The story has a very historical feel to it with the characters mouthing words and phrases that seem very specific to the thirties decade. This was really excellent and helped make the story immersion that much smoother. Another aspect that I enjoyed was the pace and the twists that the author throws into the story. Of course due to the nature of the story, some of them are quite easy to predict but then most of them due to the infusion of Fae mythos into the crime structure of the storyline makes it a unique one (as far as I know).  Another thing worth mentioning is the fabulous cover art by Julia Lloyd and the way it helps capture a distinct look for the book.

Drawbacks to this story are the same to most urban fantasy books, if you don’ t like the genre then this book won’t be changing your mind about it. Also if you are a tickler for no magic in your mystery then this definitely isn’t your cup of tea. For me there wasn’t much to complain, as I love both genres of urban fantasy and mystery stories. Perhaps the only thing that I lightly grumble about is that sometimes, the main character’s speech patterns can get confusing. But that was just my peeve and not something that should be mildly troubling for everyone.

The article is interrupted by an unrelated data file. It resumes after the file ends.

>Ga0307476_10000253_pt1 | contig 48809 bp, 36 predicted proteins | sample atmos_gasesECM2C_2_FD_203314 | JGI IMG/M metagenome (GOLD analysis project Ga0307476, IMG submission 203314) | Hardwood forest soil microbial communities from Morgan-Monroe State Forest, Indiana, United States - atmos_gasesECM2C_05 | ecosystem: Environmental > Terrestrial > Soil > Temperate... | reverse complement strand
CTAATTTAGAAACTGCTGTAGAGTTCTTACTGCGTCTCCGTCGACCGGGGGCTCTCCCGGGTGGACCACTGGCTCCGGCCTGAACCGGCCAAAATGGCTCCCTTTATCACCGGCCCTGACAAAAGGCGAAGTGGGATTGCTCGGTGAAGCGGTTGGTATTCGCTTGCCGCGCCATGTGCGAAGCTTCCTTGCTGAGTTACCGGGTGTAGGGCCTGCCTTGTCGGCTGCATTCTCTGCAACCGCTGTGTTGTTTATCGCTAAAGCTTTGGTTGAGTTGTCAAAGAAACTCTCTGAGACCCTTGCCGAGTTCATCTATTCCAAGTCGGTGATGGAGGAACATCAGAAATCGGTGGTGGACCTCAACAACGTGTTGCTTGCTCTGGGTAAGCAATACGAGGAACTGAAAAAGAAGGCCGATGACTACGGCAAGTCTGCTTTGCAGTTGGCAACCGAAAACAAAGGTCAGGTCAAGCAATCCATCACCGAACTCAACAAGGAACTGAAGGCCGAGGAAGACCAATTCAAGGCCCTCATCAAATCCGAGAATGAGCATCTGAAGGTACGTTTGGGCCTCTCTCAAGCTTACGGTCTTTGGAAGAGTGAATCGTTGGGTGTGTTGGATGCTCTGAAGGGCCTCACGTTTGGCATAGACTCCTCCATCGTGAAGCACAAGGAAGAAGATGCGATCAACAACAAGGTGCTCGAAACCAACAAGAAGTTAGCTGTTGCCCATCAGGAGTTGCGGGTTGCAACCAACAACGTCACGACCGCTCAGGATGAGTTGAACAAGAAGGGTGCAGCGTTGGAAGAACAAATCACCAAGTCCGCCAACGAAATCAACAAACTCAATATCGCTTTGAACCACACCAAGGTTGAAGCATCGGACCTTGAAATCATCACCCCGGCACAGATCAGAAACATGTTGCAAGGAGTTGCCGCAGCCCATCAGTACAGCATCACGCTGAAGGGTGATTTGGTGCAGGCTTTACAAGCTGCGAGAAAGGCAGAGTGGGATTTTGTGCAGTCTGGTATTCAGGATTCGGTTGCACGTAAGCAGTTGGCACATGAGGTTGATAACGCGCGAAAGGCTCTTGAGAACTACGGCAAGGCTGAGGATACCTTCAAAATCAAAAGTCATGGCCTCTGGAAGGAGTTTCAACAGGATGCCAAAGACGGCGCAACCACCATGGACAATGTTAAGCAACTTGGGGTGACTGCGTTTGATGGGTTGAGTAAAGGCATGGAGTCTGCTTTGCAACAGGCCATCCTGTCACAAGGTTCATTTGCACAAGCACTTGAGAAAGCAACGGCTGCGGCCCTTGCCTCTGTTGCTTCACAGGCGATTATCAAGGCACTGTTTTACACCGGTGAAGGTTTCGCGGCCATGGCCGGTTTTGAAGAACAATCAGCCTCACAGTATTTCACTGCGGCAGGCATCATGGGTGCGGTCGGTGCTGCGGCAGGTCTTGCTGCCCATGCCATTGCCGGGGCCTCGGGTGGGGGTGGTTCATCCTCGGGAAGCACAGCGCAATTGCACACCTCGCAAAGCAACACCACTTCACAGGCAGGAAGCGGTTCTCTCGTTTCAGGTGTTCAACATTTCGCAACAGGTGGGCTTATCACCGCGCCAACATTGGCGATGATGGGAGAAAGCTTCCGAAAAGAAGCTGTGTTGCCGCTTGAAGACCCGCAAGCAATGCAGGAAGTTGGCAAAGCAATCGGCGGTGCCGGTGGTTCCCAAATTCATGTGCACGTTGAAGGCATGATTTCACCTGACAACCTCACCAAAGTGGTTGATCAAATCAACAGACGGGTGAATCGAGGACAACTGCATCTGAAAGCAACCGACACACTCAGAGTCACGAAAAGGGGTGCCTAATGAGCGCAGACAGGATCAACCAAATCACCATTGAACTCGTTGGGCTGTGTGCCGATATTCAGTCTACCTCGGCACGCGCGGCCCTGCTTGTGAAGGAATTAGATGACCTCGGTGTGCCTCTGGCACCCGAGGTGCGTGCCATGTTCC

CONCLUSION: Hot Lead Cold Iron is Ari Marmell’s most imaginative and strongest book so far in career. Give it a shot if you love to read lone-wolf PI stories or love historical crime mysteries or simply innovative urban fantasies. This one didn’t disappoint in the slightest.

0 comments:

Follow by Email

NOTEWORTHY RELEASES

Click Here To Order “Of Sand & Malice” by Bradley Beaulieu!!!
Order HERE

NOTEWORTHY RELEASES

Click Here To Order “Summerlong” by Peter S. Beagle!!!
Order HERE

NOTEWORTHY RELEASES

Click Here To Order “Spellbreaker” by Blake Charlton!!!
Order HERE

NOTEWORTHY RELEASES

Click Here To Order “The Obelisk Gate” by N.K. Jemisin!!!
Order HERE

NOTEWORTHY RELEASES

Click Here To Order “Poisoned Blade” by Kate Elliott!!!
Order HERE

NOTEWORTHY RELEASES

Click Here To Order “The Tome of Arbor” by M.R. Mathias!!!
Order HERE